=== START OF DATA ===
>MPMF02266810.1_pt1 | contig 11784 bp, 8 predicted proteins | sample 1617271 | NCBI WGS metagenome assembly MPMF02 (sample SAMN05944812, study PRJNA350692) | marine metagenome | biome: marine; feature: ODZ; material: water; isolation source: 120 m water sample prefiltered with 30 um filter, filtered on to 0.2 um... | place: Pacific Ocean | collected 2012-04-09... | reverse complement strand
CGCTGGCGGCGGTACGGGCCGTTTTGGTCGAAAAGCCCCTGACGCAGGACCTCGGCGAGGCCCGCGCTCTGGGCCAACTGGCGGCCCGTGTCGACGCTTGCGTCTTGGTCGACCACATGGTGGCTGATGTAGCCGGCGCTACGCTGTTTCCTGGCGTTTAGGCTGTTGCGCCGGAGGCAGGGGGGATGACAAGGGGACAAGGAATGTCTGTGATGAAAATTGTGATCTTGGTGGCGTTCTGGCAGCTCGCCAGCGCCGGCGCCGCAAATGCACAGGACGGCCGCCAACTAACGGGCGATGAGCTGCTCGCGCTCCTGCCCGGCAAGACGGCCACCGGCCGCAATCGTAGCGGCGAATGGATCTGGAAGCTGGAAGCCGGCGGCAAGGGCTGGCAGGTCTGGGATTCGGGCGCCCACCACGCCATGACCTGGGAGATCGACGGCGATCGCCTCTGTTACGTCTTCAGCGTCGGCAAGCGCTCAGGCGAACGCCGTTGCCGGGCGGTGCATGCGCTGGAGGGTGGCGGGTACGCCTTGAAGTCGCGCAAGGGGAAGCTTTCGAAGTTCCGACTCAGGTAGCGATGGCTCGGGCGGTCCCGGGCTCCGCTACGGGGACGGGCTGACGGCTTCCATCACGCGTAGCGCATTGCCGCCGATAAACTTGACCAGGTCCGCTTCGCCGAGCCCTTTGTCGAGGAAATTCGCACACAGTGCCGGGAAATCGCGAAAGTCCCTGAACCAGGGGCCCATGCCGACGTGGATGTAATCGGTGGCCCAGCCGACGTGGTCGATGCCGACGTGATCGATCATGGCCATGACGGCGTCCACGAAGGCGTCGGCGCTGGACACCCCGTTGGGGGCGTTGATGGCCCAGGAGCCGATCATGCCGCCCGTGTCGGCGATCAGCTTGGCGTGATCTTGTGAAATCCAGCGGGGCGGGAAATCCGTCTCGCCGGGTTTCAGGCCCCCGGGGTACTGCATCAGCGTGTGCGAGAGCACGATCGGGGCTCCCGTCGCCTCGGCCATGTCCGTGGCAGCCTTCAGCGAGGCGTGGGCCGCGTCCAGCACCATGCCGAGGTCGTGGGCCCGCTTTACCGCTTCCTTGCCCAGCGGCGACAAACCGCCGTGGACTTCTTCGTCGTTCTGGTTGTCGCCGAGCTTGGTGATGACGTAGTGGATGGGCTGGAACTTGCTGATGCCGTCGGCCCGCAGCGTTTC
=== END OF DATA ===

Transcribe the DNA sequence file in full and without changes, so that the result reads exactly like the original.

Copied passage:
>MPMF02266810.1_pt1 | contig 11784 bp, 8 predicted proteins | sample 1617271 | NCBI WGS metagenome assembly MPMF02 (sample SAMN05944812, study PRJNA350692) | marine metagenome | biome: marine; feature: ODZ; material: water; isolation source: 120 m water sample prefiltered with 30 um filter, filtered on to 0.2 um... | place: Pacific Ocean | collected 2012-04-09... | reverse complement strand
CGCTGGCGGCGGTACGGGCCGTTTTGGTCGAAAAGCCCCTGACGCAGGACCTCGGCGAGGCCCGCGCTCTGGGCCAACTGGCGGCCCGTGTCGACGCTTGCGTCTTGGTCGACCACATGGTGGCTGATGTAGCCGGCGCTACGCTGTTTCCTGGCGTTTAGGCTGTTGCGCCGGAGGCAGGGGGGATGACAAGGGGACAAGGAATGTCTGTGATGAAAATTGTGATCTTGGTGGCGTTCTGGCAGCTCGCCAGCGCCGGCGCCGCAAATGCACAGGACGGCCGCCAACTAACGGGCGATGAGCTGCTCGCGCTCCTGCCCGGCAAGACGGCCACCGGCCGCAATCGTAGCGGCGAATGGATCTGGAAGCTGGAAGCCGGCGGCAAGGGCTGGCAGGTCTGGGATTCGGGCGCCCACCACGCCATGACCTGGGAGATCGACGGCGATCGCCTCTGTTACGTCTTCAGCGTCGGCAAGCGCTCAGGCGAACGCCGTTGCCGGGCGGTGCATGCGCTGGAGGGTGGCGGGTACGCCTTGAAGTCGCGCAAGGGGAAGCTTTCGAAGTTCCGACTCAGGTAGCGATGGCTCGGGCGGTCCCGGGCTCCGCTACGGGGACGGGCTGACGGCTTCCATCACGCGTAGCGCATTGCCGCCGATAAACTTGACCAGGTCCGCTTCGCCGAGCCCTTTGTCGAGGAAATTCGCACACAGTGCCGGGAAATCGCGAAAGTCCCTGAACCAGGGGCCCATGCCGACGTGGATGTAATCGGTGGCCCAGCCGACGTGGTCGATGCCGACGTGATCGATCATGGCCATGACGGCGTCCACGAAGGCGTCGGCGCTGGACACCCCGTTGGGGGCGTTGATGGCCCAGGAGCCGATCATGCCGCCCGTGTCGGCGATCAGCTTGGCGTGATCTTGTGAAATCCAGCGGGGCGGGAAATCCGTCTCGCCGGGTTTCAGGCCCCCGGGGTACTGCATCAGCGTGTGCGAGAGCACGATCGGGGCTCCCGTCGCCTCGGCCATGTCCGTGGCAGCCTTCAGCGAGGCGTGGGCCGCGTCCAGCACCATGCCGAGGTCGTGGGCCCGCTTTACCGCTTCCTTGCCCAGCGGCGACAAACCGCCGTGGACTTCTTCGTCGTTCTGGTTGTCGCCGAGCTTGGTGATGACGTAGTGGATGGGCTGGAACTTGCTGATGCCGTCGGCCCGCAGCGTTTC